It's not all flowers and roses for the pair, though. While Apple still relies on Samsung for its CPU chip-making expertise, according to
recent tear-down reports
Japan's Elpida Memory, Inc. (
) is now making the chips in some of Apple's iPhone 4S models. And those reports also indicate that Apple,
as previously reported
, has made a full transition from Samsung NAND storage to Toshiba Corp. (
) NAND chips.
But for now Apple and Samsung are still forced to endure their standoffish coexistence as coinhabitants of the same residences -- the iPhone 4S and iPad 2.
One final aspect to note is that some will be refreshed with the change of scenery of a top smartphone maker buying chips from an American fab. This is particular true given Apple's long history of relying on cheap Asian manufacturing capacity to build its products, having mostly turned its back on American manufacturing long ago.
II. Report: Apple is Opening New R&D Facility in Israel
In related news Apple is also
to building a semiconductor-focused research and development center in Israel. Reportedly Apple scored a coup in hiring hot Israeli high-tech veteran Aharon Aharon, who began his career at International Business Machines, Inc. (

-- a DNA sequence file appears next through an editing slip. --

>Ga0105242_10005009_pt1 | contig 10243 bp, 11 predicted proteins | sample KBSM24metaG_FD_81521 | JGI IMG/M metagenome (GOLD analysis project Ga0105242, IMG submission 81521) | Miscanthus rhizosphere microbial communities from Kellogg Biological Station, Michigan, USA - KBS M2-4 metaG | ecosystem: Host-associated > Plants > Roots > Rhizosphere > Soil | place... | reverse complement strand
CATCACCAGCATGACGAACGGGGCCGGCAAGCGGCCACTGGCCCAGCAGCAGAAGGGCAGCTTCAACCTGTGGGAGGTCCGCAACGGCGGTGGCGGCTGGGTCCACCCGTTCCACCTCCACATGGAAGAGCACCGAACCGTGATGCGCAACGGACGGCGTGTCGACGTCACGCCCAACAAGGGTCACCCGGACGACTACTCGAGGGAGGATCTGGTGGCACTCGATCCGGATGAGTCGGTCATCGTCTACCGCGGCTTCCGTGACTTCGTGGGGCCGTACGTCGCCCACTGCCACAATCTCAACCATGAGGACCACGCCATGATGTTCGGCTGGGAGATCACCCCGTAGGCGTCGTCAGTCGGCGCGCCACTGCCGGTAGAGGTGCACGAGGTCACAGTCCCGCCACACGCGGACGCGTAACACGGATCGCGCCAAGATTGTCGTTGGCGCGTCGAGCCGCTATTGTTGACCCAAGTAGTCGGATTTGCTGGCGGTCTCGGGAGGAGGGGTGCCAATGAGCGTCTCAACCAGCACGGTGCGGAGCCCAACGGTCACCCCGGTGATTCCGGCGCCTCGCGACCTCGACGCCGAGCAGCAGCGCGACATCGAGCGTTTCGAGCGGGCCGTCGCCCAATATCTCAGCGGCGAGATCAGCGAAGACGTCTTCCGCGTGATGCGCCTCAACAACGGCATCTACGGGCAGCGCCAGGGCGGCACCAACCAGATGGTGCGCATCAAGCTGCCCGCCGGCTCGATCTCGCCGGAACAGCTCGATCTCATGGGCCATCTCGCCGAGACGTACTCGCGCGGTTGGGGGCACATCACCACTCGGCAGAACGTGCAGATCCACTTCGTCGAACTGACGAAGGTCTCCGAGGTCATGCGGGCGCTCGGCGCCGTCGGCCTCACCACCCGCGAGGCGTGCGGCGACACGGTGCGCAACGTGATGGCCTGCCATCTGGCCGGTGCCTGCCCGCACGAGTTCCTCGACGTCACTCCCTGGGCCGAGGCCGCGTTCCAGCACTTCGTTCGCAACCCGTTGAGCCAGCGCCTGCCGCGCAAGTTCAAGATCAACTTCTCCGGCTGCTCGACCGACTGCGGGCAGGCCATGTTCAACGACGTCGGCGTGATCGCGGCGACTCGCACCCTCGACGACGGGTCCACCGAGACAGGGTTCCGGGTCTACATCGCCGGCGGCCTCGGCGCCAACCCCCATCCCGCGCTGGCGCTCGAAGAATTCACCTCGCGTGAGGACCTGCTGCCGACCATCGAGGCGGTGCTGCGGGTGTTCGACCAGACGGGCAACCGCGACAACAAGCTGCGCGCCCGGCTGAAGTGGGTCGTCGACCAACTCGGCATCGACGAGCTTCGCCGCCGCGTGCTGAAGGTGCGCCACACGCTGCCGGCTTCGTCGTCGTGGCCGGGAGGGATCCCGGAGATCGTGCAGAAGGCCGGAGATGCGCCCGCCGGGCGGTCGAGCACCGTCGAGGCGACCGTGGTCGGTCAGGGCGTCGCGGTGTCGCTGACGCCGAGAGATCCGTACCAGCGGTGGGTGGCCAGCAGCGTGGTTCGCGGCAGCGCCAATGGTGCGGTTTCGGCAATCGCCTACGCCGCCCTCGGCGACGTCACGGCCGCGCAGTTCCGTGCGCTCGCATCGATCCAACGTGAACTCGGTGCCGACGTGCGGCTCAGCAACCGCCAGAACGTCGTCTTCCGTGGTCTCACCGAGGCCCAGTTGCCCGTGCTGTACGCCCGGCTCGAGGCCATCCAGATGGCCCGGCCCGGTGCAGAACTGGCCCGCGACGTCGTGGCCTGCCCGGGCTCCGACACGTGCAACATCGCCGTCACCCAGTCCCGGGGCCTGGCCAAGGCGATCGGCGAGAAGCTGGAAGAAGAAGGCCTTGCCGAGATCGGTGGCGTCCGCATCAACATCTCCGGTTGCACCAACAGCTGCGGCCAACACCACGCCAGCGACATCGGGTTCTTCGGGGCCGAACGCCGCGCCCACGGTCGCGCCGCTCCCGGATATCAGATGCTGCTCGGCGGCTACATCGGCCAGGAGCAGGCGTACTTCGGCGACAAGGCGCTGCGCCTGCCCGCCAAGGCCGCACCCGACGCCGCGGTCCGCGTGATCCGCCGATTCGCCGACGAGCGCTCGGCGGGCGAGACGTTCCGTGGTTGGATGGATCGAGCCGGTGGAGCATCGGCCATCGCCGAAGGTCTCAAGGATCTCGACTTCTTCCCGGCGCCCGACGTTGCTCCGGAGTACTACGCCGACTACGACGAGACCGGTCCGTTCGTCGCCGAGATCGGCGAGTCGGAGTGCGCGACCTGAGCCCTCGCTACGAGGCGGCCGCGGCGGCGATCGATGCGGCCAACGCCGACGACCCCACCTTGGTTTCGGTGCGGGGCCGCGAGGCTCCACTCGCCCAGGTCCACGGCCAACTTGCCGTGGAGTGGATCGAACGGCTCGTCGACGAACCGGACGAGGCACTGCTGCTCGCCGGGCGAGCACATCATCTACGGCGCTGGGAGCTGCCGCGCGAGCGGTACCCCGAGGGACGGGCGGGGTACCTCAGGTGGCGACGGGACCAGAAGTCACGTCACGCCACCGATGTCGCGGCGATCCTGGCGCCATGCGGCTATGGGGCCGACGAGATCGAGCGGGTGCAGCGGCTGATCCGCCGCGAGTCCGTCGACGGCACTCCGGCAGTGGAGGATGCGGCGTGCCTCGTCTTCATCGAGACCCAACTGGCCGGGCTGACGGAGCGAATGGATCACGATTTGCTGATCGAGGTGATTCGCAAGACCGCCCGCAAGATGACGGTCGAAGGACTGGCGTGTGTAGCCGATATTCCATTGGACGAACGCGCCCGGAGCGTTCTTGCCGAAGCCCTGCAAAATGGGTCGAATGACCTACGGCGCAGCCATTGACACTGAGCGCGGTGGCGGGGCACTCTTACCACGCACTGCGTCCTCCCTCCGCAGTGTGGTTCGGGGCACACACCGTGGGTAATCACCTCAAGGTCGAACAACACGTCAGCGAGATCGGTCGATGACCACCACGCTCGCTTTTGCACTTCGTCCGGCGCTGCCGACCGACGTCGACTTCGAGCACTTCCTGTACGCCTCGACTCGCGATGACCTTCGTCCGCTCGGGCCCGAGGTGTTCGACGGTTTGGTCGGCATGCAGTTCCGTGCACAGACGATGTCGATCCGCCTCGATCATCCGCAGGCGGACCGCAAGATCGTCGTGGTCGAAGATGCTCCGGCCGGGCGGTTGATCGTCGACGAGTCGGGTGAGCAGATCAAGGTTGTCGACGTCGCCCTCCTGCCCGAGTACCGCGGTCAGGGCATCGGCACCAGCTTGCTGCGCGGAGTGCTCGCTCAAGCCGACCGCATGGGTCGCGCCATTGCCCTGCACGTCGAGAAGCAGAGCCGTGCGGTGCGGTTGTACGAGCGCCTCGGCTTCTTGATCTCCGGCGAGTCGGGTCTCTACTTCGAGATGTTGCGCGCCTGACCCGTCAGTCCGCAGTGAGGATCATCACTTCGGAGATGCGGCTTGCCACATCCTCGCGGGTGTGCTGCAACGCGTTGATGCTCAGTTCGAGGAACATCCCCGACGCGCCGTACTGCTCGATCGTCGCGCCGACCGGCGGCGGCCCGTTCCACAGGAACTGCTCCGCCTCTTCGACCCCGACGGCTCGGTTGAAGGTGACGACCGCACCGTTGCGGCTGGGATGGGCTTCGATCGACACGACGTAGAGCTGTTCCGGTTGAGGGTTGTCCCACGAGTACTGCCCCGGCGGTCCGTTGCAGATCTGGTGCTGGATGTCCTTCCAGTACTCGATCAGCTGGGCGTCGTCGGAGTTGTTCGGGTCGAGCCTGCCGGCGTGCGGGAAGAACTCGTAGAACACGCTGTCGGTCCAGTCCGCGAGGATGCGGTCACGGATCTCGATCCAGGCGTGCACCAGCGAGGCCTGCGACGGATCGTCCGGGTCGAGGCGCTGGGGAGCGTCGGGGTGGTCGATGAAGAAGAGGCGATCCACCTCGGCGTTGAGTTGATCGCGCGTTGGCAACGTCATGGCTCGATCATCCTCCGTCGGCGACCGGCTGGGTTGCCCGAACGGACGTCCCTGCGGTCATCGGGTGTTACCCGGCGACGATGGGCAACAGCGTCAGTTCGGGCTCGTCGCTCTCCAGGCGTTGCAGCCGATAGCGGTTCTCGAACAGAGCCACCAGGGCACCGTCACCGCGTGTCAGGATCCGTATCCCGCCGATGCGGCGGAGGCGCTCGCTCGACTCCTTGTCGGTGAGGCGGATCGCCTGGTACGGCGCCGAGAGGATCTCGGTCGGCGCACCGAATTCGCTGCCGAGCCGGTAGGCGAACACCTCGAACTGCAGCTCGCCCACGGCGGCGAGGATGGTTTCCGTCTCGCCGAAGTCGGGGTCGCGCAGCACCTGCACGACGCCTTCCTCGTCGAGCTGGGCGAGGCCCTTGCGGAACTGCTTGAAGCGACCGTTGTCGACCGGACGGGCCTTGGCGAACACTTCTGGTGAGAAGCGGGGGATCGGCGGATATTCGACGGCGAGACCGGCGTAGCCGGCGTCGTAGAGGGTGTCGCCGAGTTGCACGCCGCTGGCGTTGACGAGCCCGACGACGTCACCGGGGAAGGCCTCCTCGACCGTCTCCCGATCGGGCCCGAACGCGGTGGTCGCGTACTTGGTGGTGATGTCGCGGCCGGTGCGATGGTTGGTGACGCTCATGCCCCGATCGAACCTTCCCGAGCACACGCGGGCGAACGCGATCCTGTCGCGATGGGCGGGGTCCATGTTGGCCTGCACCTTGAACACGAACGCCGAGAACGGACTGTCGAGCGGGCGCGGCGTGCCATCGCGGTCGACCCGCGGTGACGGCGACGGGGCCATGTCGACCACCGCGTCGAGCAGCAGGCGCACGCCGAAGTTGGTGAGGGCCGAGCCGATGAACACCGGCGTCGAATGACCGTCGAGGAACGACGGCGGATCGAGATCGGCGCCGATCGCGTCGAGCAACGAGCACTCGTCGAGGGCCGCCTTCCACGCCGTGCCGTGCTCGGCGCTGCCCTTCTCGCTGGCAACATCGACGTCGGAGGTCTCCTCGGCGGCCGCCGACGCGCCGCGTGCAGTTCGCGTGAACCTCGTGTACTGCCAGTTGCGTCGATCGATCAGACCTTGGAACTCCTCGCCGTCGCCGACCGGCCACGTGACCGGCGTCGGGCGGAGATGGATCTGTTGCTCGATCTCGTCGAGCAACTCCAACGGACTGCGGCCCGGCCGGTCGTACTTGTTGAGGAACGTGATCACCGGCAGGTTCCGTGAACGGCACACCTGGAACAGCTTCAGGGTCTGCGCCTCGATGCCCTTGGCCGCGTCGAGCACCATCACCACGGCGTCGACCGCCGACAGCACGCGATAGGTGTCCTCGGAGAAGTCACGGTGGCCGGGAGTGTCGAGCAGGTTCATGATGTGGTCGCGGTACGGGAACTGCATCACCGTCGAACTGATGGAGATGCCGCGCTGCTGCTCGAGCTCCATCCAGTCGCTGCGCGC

) before going on to top leadership roles with several large and successful Israeli tech firms [
Apple is also thought to be
closing in on acquisition of Israel's Anobit
for around $400M-$500M USD. Anobit makes the flash memory controllers found in Apple's mobile devices and holds valuable patents on extending the life of failure-prone MLC flash memory.
While Apple is called a "global innovator" by many analysts, it's among one of the most stingy of the large technology firms when it comes research and development. In 2010 it reinvested a mere 2 percent of revenue -- or about $2.4B USD -- in R&D, according to company financial documents.
Apple admittedly relies heavily on its competitors for product inspiration. Late company co-founder and CEO Steven P. Jobs infamously bragged, "Picasso had a saying - 'Good artists copy, great artists steal.' And we have always been shameless about stealing great ideas."